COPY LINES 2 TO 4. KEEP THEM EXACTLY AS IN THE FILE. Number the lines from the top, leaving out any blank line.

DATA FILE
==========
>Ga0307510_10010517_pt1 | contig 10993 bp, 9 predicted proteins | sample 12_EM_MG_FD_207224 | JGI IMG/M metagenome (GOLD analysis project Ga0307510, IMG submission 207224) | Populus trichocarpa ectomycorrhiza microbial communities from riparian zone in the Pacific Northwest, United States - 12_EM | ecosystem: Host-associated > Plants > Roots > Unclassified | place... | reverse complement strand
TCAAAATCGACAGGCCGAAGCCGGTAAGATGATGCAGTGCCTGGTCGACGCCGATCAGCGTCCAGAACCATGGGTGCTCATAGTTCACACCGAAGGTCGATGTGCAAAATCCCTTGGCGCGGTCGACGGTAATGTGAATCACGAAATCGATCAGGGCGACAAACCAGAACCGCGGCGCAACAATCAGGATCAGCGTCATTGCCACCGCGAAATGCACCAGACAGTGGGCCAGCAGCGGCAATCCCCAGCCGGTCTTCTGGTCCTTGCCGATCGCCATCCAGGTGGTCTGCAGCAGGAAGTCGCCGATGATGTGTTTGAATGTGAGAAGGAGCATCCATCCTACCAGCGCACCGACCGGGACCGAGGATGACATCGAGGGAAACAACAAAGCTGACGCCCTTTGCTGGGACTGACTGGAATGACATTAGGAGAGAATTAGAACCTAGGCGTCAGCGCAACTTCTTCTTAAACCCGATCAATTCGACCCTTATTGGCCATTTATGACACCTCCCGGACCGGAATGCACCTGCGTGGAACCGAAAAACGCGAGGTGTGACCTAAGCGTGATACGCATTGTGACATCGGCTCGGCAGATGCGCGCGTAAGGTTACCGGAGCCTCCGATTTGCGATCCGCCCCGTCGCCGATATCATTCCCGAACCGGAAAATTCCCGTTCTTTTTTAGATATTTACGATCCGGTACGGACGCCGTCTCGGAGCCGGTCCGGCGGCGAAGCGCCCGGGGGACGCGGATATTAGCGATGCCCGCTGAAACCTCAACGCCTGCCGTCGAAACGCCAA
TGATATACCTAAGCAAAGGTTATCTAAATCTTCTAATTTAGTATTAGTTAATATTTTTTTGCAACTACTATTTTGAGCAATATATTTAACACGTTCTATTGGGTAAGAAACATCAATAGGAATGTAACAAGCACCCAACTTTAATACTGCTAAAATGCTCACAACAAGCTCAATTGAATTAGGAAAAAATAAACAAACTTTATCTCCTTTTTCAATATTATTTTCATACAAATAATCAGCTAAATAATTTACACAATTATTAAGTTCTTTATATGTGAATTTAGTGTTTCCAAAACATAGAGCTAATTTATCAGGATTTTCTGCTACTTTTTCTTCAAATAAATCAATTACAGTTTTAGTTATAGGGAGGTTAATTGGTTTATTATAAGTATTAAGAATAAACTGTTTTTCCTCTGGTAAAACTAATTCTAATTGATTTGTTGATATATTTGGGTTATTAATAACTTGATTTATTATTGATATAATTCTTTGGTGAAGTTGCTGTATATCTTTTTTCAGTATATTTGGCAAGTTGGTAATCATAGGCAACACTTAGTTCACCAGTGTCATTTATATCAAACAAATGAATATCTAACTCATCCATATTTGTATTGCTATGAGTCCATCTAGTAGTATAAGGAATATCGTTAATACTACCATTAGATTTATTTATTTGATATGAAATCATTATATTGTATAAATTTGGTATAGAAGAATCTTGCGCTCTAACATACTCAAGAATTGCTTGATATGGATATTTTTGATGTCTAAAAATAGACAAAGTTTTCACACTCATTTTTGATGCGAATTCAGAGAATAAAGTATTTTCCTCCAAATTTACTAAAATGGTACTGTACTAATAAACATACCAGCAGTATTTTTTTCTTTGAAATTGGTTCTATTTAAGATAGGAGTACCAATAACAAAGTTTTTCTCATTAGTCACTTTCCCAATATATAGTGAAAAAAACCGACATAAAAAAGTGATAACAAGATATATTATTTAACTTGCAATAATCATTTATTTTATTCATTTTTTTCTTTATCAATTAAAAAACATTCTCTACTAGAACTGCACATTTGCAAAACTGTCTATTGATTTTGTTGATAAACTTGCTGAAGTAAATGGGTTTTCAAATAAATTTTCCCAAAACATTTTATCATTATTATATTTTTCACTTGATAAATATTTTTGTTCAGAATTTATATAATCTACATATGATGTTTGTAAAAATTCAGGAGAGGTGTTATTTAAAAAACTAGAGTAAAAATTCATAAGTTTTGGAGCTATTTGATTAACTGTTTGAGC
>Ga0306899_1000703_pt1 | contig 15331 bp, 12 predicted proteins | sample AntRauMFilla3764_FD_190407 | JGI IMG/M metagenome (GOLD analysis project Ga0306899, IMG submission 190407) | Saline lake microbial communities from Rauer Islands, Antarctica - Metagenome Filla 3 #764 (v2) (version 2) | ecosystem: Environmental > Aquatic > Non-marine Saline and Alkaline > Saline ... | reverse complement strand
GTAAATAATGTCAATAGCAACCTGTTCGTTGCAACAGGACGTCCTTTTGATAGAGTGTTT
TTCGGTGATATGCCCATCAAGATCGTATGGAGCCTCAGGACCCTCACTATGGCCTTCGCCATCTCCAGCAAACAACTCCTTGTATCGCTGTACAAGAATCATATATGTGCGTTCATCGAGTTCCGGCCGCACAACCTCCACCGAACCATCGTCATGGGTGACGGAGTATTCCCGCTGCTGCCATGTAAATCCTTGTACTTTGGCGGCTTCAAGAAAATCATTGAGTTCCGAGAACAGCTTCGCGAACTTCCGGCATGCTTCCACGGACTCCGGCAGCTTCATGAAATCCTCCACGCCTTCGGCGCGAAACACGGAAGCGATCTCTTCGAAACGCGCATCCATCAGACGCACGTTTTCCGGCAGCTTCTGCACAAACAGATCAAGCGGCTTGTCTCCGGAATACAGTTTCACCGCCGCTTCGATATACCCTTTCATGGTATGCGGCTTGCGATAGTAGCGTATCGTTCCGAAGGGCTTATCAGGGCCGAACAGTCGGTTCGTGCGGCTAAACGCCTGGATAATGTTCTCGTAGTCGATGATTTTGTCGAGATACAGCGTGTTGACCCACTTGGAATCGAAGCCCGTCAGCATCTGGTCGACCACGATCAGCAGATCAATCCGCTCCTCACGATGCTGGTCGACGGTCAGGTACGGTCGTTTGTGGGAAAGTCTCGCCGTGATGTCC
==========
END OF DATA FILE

TCAAAATCGACAGGCCGAAGCCGGTAAGATGATGCAGTGCCTGGTCGACGCCGATCAGCGTCCAGAACCATGGGTGCTCATAGTTCACACCGAAGGTCGATGTGCAAAATCCCTTGGCGCGGTCGACGGTAATGTGAATCACGAAATCGATCAGGGCGACAAACCAGAACCGCGGCGCAACAATCAGGATCAGCGTCATTGCCACCGCGAAATGCACCAGACAGTGGGCCAGCAGCGGCAATCCCCAGCCGGTCTTCTGGTCCTTGCCGATCGCCATCCAGGTGGTCTGCAGCAGGAAGTCGCCGATGATGTGTTTGAATGTGAGAAGGAGCATCCATCCTACCAGCGCACCGACCGGGACCGAGGATGACATCGAGGGAAACAACAAAGCTGACGCCCTTTGCTGGGACTGACTGGAATGACATTAGGAGAGAATTAGAACCTAGGCGTCAGCGCAACTTCTTCTTAAACCCGATCAATTCGACCCTTATTGGCCATTTATGACACCTCCCGGACCGGAATGCACCTGCGTGGAACCGAAAAACGCGAGGTGTGACCTAAGCGTGATACGCATTGTGACATCGGCTCGGCAGATGCGCGCGTAAGGTTACCGGAGCCTCCGATTTGCGATCCGCCCCGTCGCCGATATCATTCCCGAACCGGAAAATTCCCGTTCTTTTTTAGATATTTACGATCCGGTACGGACGCCGTCTCGGAGCCGGTCCGGCGGCGAAGCGCCCGGGGGACGCGGATATTAGCGATGCCCGCTGAAACCTCAACGCCTGCCGTCGAAACGCCAA
TGATATACCTAAGCAAAGGTTATCTAAATCTTCTAATTTAGTATTAGTTAATATTTTTTTGCAACTACTATTTTGAGCAATATATTTAACACGTTCTATTGGGTAAGAAACATCAATAGGAATGTAACAAGCACCCAACTTTAATACTGCTAAAATGCTCACAACAAGCTCAATTGAATTAGGAAAAAATAAACAAACTTTATCTCCTTTTTCAATATTATTTTCATACAAATAATCAGCTAAATAATTTACACAATTATTAAGTTCTTTATATGTGAATTTAGTGTTTCCAAAACATAGAGCTAATTTATCAGGATTTTCTGCTACTTTTTCTTCAAATAAATCAATTACAGTTTTAGTTATAGGGAGGTTAATTGGTTTATTATAAGTATTAAGAATAAACTGTTTTTCCTCTGGTAAAACTAATTCTAATTGATTTGTTGATATATTTGGGTTATTAATAACTTGATTTATTATTGATATAATTCTTTGGTGAAGTTGCTGTATATCTTTTTTCAGTATATTTGGCAAGTTGGTAATCATAGGCAACACTTAGTTCACCAGTGTCATTTATATCAAACAAATGAATATCTAACTCATCCATATTTGTATTGCTATGAGTCCATCTAGTAGTATAAGGAATATCGTTAATACTACCATTAGATTTATTTATTTGATATGAAATCATTATATTGTATAAATTTGGTATAGAAGAATCTTGCGCTCTAACATACTCAAGAATTGCTTGATATGGATATTTTTGATGTCTAAAAATAGACAAAGTTTTCACACTCATTTTTGATGCGAATTCAGAGAATAAAGTATTTTCCTCCAAATTTACTAAAATGGTACTGTACTAATAAACATACCAGCAGTATTTTTTTCTTTGAAATTGGTTCTATTTAAGATAGGAGTACCAATAACAAAGTTTTTCTCATTAGTCACTTTCCCAATATATAGTGAAAAAAACCGACATAAAAAAGTGATAACAAGATATATTATTTAACTTGCAATAATCATTTATTTTATTCATTTTTTTCTTTATCAATTAAAAAACATTCTCTACTAGAACTGCACATTTGCAAAACTGTCTATTGATTTTGTTGATAAACTTGCTGAAGTAAATGGGTTTTCAAATAAATTTTCCCAAAACATTTTATCATTATTATATTTTTCACTTGATAAATATTTTTGTTCAGAATTTATATAATCTACATATGATGTTTGTAAAAATTCAGGAGAGGTGTTATTTAAAAAACTAGAGTAAAAATTCATAAGTTTTGGAGCTATTTGATTAACTGTTTGAGC
>Ga0306899_1000703_pt1 | contig 15331 bp, 12 predicted proteins | sample AntRauMFilla3764_FD_190407 | JGI IMG/M metagenome (GOLD analysis project Ga0306899, IMG submission 190407) | Saline lake microbial communities from Rauer Islands, Antarctica - Metagenome Filla 3 #764 (v2) (version 2) | ecosystem: Environmental > Aquatic > Non-marine Saline and Alkaline > Saline ... | reverse complement strand